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Review: TITUS ANDRONICUS, Shakespeare's Globe

Review: TITUS ANDRONICUS, Shakespeare's Globe

Candles and killers: this all-female version of Shakespeare's goriest story is a must-see.

Titus Andronicus - GlobeJude Christian's revolutionary take on this goriest of stories from Shakespeare is bound to raise more than a few eyebrows. In a gender reversal of what likely took place on its first outing, this production has an all-female cast committing the heinous murders. The many, many deaths are portrayed by candles being snuffed out. This may be set in ancient Rome, but the dress code is pyjamas and, in place of lyres and pan pipes, the music here consists mainly of darkly comic songs. A classic interpretation? Hardly.

Titus Andronicus is never going to be ideal first-date material, especially given its extensive trigger warnings: "anti-black racism, ableism, sexual assault and its aftermath, murder, infanticide and extreme violence including bodily mutilations, cannibalism, rape and self-harm" and the almost-unnecessary suffix pointing out that "the content may be extremely upsetting for many".

This revenge drama may be remembered mostly for its gruesome maiming and murders but the incessant savagery is matched by the sheer quantity of killings; indeed, this play shifts more characters off the mortal coil than any other of the Bard's plays and accounts for almost a fifth of all on-stage deaths across his 38 works.

In contrast to the 2014 bloody version from Lucy Bailey which led to walkouts, Christian is keen to temper the play's bloodthirstiness; as she says, "watching a human pretend to stab another human can be upsetting." Dark musical humour is a key ingredient here from the off with the cast singing that the audience are about to see "men killing men killing men killing women killing men killing men killing men killing children killing men killing men killing clowns". Physical humour, largely from the superb Beau Holland, is skilfully injected without sanitising the events portrayed. Some of the bloodiest scenes just end with a candle blown out and the deceased walking off.

On top of that, the costume, music choices and stage design give this production something of a dream-like quality. ZN ALI's pyjamas convey an impression that this could be one big sleepover gone tragically wrong. The songs from London cabaret legends George Heyworth and Liv Morris (aka Bourgeois & Maurice) are typically pitch-black numbers that sardonically pass comment on this journey into the heart of darkness.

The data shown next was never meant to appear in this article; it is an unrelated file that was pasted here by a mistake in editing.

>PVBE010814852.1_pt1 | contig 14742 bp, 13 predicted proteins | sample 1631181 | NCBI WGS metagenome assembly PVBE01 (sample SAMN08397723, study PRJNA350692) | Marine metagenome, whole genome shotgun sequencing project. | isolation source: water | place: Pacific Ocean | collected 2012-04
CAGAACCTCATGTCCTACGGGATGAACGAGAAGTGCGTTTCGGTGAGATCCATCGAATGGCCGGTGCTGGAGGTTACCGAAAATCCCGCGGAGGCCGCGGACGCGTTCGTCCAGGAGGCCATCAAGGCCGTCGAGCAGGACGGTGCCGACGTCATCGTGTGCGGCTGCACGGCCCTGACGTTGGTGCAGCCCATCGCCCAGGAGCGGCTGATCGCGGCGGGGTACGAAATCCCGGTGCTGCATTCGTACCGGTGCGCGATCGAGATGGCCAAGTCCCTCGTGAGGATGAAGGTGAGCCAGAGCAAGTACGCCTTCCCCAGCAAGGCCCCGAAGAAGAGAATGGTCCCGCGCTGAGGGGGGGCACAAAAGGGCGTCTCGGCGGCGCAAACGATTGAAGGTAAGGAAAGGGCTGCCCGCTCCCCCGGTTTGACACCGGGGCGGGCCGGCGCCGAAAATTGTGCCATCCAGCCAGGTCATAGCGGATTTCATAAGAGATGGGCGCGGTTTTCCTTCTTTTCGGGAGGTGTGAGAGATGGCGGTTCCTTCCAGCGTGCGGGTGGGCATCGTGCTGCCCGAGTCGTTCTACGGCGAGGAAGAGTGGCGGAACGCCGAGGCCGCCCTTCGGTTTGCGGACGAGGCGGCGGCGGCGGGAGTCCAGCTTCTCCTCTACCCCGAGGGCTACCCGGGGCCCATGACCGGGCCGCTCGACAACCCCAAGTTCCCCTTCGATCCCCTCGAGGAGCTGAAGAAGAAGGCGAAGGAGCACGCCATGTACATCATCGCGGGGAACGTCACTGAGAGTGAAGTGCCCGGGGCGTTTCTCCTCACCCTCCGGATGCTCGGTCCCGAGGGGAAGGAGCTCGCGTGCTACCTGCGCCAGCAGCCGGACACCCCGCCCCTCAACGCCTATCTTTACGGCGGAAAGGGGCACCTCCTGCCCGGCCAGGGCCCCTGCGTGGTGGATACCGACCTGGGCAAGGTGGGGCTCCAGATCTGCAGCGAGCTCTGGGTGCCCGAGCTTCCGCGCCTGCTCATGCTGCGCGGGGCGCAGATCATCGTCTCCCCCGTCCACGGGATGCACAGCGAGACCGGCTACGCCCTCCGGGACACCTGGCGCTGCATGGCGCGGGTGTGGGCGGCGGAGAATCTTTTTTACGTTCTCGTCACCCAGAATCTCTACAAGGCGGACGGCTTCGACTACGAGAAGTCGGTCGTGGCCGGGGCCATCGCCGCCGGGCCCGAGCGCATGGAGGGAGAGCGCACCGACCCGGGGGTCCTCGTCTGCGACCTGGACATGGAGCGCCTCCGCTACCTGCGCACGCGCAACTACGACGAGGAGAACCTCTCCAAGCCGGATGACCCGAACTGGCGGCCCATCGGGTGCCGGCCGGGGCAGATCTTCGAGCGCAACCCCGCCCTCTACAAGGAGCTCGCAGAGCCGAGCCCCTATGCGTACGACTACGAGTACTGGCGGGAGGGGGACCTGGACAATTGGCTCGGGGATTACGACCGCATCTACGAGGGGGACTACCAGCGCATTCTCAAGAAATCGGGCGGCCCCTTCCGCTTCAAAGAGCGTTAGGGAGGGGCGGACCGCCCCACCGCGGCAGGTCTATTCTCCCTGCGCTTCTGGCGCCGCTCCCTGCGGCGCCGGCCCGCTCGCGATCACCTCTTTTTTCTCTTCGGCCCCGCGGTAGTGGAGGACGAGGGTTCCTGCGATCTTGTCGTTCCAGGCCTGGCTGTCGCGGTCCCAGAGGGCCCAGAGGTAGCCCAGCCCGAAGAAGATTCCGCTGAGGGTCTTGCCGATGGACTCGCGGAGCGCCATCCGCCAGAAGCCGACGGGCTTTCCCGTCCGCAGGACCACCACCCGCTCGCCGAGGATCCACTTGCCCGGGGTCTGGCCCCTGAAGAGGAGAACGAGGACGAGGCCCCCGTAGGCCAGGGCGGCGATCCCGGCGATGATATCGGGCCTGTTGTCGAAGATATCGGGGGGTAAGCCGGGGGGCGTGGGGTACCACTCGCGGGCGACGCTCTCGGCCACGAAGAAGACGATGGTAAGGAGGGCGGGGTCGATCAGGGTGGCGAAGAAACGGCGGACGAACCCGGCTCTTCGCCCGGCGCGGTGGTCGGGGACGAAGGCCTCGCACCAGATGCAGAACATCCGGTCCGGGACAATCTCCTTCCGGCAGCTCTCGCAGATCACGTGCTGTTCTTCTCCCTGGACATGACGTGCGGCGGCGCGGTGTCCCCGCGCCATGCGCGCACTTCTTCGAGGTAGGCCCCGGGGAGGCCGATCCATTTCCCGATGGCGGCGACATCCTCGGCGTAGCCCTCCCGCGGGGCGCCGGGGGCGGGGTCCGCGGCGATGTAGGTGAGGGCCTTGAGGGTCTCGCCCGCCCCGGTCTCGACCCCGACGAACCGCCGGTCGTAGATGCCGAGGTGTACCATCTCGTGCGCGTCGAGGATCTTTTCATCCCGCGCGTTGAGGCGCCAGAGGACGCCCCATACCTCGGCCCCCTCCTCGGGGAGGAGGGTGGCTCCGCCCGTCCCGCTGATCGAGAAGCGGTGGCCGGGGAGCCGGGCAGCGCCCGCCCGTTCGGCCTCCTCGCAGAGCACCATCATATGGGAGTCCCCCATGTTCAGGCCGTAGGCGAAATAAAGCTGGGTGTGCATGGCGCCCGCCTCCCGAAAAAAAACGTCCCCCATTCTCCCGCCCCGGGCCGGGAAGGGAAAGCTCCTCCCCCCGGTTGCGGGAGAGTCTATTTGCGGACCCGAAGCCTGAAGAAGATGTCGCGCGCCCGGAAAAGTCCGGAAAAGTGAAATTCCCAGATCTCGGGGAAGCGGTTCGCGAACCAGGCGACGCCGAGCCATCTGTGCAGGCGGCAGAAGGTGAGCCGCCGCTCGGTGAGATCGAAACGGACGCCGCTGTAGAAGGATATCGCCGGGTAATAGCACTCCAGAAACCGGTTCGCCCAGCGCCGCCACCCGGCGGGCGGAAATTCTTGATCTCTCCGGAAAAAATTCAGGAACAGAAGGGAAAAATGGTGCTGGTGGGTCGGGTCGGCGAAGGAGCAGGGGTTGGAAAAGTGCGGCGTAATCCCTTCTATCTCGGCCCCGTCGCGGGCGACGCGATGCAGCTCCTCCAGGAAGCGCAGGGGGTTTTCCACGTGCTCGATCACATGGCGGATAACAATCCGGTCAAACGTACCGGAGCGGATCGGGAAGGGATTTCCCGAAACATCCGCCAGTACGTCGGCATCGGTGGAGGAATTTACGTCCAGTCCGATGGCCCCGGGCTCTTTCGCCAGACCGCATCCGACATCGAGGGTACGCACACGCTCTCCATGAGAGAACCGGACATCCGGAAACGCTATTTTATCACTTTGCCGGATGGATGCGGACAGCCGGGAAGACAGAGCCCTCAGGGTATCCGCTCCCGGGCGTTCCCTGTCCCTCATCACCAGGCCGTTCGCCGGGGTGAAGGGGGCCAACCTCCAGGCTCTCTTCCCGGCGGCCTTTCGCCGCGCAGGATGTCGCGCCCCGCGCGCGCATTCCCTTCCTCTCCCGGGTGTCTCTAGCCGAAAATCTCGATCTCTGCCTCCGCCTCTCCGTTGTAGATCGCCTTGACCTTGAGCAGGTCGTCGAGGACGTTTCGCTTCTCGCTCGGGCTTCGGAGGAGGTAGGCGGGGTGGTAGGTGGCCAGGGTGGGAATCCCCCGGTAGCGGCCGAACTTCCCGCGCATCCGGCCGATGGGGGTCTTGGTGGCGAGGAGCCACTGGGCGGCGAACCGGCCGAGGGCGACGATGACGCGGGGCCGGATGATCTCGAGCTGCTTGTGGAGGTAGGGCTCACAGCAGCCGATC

Up on a mezzanine level, a quartet of harpsichord, trombone, oboe and cello led by musical director Fred Thomas provides a scintillating aural backdrop. As the lighting designer, Ali Hunter places about a hundred candles around and above the stage giving everything a beautiful luminous glow. The relatively simple staging design from Rosie Elnile and Grace Venning embraces and enhances the calming ambience provided by the flickering points of light.

That's not to say there is no violence or horror here. Some of the candles suffer an awful fate being variously hammered mercilessly by meat tenderisers, snipped by scissors into small chunks, melted by a heat gun, pushed into a mincer or thrown hard into a wall. Oranges, too, are maltreated with some shoved into mouths and others smashed to oblivion. At its most excoriating, the verbal ferocity could give an Italian mother a run for her money and threatens to take the roof off the theatre. The rape of Lavinia (Georgia Mae-Myers) is a stomach-churning episode which leaves her a terrifying mumbling figure wandering around, sans tongue and sans hands.

The ten-strong cast contribute many powerful performances. Lucy McCormick is wonderfully petulant as the newly-installed Roman Emperor Saturninus who takes Titus' mortal enemy for his wife. The aforementioned Holland takes on eight different roles - including two of Titus' sons, a clown and a fly - all but one of whom come to an untimely end. Playing the villainous Aaron, Kibong Tanji is simply phenomenal. Mae-Myers is heart-rending as the woman who suffers a fate worse than death and, as her father, Katy Stephens is an imperious Titus who is plausibly pushed over the edge of madness.

Christian has taken the occasional liberty with the original text, removing entirely the coda with Lucius becoming Emperor and Aaron being sentenced to a lingering death but should have gone further: entire subplots should have had their candles snuffed to reduce the excess verbiage. Some of what she has devised is hardly original or new. 2021's excellent Paradise, another tale of old warriors in ancient times making hard choices, also used an all-female cast while, over a decade ago, the Reduced Shakespeare Company added comedy to and reduced the bodycount of Titus Andronicus by turning it into a cooking programme.

Overall, though, this is a fresh and exciting take on what is often seen as Shakespeare's most juvenile work. The comedy leavens the horror without taking away its impact: the audience still reel in the bloody final scene which sees Tamora's sons served up for dinner and four characters fatally stabbed. Having an excellent all-female cast pays major dividends in bringing Titus into the 21st century, shining its issues of toxic masculinity and the cost of vengeance through the novel lens of black comedy and burning candles.

Titus Andronicus continues at the Shakespeare's Globe until 15 April.

Photo Credit: Camilla Greenwell

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